How to Use Virtual Desktop on Windows 10


In Windows, the virtual desktop feature has been ignored for long enough, for either of two reasons: only a few people know about it or because it only became a standard feature in the Windows 10 iteration.

A virtual desktop is another “desktop” where you can have other applications running. It’s like having a second instance of the operating system running on the same PC.

Why You Need the Virtual Desktop Windows Feature

The answer is productivity.


Having many tabs/windows open means you can only work on one program at a time. This feature impacts how you can move from one activity to the next.

Think about a web designer, for instance. For a simple project, he needs to have an Explorer tab, a photo editor, an IDE and a web browser all active. Imagine the stress of having to switch between all these programs.

With virtual desktop windows, he only needs to switch from one desktop to another. Say goodbye to the hassle of maximizing and minimizing programs.

This feature is even more far-reaching for laptop users, as they cannot move around with many monitors.

If you want to know how to use this feature on your Windows PC, keep reading.

Set Up the Virtual Desktop on Windows 10

1. Click on the Start button, and then on “Settings.”


2. Select the “Search bar.”


3. Input the keyword virtual in the search bar. Choose “Customize virtual desktop settings.”


4. Set the virtual desktop to show windows that are open on only the active desktop. Set the same for the Alt + TAB option. Exit Settings after that.


Set Up Task View Button on Your Taskbar

If you already have the task view button enabled, skip this step.

  • Right-click on any section of your taskbar. It will pop out some options.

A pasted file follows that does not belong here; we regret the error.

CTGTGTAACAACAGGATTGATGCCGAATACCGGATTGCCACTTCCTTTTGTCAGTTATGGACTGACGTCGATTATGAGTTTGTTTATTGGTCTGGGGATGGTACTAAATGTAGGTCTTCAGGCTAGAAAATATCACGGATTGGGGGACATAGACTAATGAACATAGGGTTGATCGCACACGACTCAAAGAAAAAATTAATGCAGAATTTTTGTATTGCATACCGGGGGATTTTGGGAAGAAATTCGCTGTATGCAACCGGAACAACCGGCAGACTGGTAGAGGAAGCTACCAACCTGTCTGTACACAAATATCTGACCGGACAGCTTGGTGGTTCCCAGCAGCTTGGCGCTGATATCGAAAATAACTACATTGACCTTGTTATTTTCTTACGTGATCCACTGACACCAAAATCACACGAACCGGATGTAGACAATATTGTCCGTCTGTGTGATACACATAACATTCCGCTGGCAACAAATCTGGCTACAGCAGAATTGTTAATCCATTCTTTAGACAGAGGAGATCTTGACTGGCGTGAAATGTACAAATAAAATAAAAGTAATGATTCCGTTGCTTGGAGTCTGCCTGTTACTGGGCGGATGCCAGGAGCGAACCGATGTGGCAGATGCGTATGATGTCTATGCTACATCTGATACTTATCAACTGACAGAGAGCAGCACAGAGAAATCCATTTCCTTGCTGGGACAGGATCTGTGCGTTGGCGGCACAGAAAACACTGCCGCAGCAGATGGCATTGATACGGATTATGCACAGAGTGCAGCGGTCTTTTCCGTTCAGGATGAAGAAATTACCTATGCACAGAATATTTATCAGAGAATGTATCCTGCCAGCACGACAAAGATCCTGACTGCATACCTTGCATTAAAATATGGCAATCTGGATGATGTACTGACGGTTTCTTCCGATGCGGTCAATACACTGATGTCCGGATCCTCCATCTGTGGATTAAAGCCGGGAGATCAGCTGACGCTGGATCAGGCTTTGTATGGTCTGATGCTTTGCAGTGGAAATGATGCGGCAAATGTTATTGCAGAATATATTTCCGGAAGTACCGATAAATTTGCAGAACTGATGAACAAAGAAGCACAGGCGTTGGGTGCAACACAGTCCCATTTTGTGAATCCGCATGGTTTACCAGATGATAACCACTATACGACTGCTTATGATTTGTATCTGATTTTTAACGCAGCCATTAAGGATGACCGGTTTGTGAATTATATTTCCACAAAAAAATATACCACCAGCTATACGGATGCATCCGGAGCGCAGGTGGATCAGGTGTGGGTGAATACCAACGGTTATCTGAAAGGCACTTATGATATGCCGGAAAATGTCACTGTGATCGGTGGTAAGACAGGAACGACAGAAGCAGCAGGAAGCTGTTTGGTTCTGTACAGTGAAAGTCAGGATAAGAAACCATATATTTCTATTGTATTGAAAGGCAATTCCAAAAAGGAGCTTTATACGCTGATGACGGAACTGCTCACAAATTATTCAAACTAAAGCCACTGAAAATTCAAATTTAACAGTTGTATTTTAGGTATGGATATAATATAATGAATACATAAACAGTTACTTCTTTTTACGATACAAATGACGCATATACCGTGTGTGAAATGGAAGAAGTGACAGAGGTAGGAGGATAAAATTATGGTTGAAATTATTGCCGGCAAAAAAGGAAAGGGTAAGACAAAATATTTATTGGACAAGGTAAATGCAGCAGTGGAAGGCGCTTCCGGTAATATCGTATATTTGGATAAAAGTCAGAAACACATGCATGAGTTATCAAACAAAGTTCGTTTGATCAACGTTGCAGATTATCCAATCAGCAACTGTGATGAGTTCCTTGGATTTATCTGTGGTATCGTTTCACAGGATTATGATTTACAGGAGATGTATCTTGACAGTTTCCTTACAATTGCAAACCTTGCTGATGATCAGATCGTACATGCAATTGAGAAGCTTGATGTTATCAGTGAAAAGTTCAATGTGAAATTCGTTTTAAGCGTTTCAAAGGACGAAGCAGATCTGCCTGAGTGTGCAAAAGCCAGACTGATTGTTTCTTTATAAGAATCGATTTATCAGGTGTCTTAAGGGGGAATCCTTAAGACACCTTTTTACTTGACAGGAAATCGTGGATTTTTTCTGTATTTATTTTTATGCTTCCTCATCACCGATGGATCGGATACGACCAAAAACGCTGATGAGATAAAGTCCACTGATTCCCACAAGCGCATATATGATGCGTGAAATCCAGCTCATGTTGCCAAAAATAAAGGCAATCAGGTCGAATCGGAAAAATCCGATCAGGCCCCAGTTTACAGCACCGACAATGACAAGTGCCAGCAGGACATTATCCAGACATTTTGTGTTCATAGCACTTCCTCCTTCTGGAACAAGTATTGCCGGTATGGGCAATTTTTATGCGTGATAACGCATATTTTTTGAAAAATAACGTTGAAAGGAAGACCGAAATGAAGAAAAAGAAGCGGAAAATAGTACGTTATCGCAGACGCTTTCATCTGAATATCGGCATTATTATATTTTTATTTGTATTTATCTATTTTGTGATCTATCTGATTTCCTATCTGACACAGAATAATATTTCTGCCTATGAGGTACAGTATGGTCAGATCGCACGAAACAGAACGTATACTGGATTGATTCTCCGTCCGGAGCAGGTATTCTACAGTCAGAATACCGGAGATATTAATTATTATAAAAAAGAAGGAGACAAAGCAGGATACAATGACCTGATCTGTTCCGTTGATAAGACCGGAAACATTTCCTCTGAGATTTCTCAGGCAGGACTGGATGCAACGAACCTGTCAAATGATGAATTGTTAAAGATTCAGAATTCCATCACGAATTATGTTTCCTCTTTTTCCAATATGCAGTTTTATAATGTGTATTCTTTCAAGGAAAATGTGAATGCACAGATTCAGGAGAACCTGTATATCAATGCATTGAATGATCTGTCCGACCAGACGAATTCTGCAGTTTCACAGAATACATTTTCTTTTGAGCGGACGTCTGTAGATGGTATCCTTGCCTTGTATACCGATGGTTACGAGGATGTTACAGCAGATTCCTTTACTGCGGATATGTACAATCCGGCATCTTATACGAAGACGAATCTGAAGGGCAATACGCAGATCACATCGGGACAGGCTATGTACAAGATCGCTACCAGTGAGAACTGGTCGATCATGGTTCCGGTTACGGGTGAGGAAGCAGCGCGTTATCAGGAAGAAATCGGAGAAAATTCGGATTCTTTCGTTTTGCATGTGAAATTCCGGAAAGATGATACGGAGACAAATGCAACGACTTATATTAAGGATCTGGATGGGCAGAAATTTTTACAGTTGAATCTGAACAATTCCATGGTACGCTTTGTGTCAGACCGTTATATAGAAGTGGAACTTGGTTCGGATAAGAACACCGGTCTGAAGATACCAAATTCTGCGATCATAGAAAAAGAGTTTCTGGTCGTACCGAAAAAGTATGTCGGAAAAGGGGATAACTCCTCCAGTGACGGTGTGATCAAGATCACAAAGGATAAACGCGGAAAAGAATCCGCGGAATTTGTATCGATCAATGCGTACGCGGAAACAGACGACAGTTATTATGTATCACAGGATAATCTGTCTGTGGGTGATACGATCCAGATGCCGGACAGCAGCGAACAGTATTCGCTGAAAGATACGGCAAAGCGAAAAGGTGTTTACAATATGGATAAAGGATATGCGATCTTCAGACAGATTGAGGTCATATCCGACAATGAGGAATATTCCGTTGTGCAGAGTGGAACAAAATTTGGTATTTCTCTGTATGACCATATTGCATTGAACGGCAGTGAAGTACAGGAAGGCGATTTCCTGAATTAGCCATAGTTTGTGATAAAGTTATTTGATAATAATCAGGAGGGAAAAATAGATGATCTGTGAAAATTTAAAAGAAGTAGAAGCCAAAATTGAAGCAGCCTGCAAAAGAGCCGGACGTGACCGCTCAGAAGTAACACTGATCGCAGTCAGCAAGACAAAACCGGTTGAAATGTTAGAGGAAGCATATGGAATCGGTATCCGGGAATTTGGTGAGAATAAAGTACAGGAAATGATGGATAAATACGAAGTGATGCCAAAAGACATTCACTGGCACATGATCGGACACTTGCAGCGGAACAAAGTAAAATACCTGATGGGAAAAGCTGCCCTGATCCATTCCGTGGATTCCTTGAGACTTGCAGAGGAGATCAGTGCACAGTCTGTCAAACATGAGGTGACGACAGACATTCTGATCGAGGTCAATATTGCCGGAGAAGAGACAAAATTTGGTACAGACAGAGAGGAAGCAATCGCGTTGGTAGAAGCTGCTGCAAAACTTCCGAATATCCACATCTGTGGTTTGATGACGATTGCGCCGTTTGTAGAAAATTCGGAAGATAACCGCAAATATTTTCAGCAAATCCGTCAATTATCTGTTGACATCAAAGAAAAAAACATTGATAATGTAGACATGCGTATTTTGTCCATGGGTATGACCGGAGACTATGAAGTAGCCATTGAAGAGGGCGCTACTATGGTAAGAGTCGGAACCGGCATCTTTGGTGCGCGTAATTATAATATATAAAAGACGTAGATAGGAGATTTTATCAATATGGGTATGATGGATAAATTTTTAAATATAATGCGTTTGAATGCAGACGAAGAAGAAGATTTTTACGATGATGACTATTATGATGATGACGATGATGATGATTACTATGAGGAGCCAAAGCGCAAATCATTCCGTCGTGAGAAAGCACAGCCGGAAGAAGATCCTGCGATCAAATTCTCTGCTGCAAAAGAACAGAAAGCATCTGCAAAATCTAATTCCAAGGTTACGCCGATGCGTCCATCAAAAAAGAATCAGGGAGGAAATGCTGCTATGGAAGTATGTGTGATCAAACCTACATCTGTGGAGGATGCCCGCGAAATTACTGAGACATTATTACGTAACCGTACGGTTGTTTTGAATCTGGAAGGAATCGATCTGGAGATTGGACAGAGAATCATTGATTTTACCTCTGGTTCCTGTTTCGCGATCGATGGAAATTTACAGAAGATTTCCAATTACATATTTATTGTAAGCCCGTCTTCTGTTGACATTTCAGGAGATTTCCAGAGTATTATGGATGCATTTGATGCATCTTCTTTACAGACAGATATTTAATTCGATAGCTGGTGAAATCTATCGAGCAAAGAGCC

• Select the “Show task view button” option.


An icon should appear on your windows taskbar. Check beside the Search button or Cortana (if you have it activated).


Create a New Desktop

Click on the task view button. It will show all your open programs arranged in rectangles across the screen. This screen is the task view pane. You can also use the Windows shortcut Win + TAB.


At the bottom-right corner of this screen, you will see a “New desktop” icon. Click on it.

Or you can use the keyboard shortcut Win + Ctrl + D to create a new desktop.


You should see a new empty desktop appear beside your primary desktop.

Switching Between Your Desktops

To see your desktops, you can click the Windows task view button or use the ALT + TAB keyboard shortcut.

There are two arrow keys that you can use to scroll through the open desktops. Note that Windows arranges the desktops serially. This means you cannot jump desktops while switching.


You can also use the Windows keyboard shortcut Win + Ctrl + Right Arrow or Win + Ctrl + Left Arrow to scroll through the open desktops.

Move Windows from One Desktop to Another

You may want to move windows from one open desktop to another one. There’s a provision for this.

  • Go to the desktop where the window/program you need is open.
  • Click the task view button or use the keyboard shortcut Win + TAB.
  • Right-click on the program you need to move. Some options will come up. Select the “Move to” option. A list of the open desktops will show up. Choose the desired desktop, and Windows will move it for you.


How to Close Virtual Desktop Windows

Note that closing the virtual desktop windows closes the open programs on them too, so only shut them after you finish working with them.

  • Go to the task view pane using the Win + TAB shortcut or task view button.
  • Hover over the desktop you need to close and end it like you would every other program.


Wrapping Up

The virtual desktop windows feature is one of the best additions to the Windows OS. So far, it seems you can have an infinite number of virtual desktops open. At last count, there were more than 250 virtual desktops open on the test machine. Also, you can create your custom windows shortcuts for various actions. If you want to improve your productivity, this feature has your back.

Image credit: Man working with vurtial screens by DepositPhotos

Nicholas Godwin
Nicholas Godwin

Nicholas Godwin is a technology researcher who helps businesses tell profitable brand stories that their audiences love. He's worked on projects for Fortune 500 companies, global tech corporations and top consulting firms, from Bloomberg Beta, Accenture, PwC, and Deloitte to HP, Shell, and AT&T. You may follow his work on Twitter or simply say hello. His website is Tech Write Researcher.

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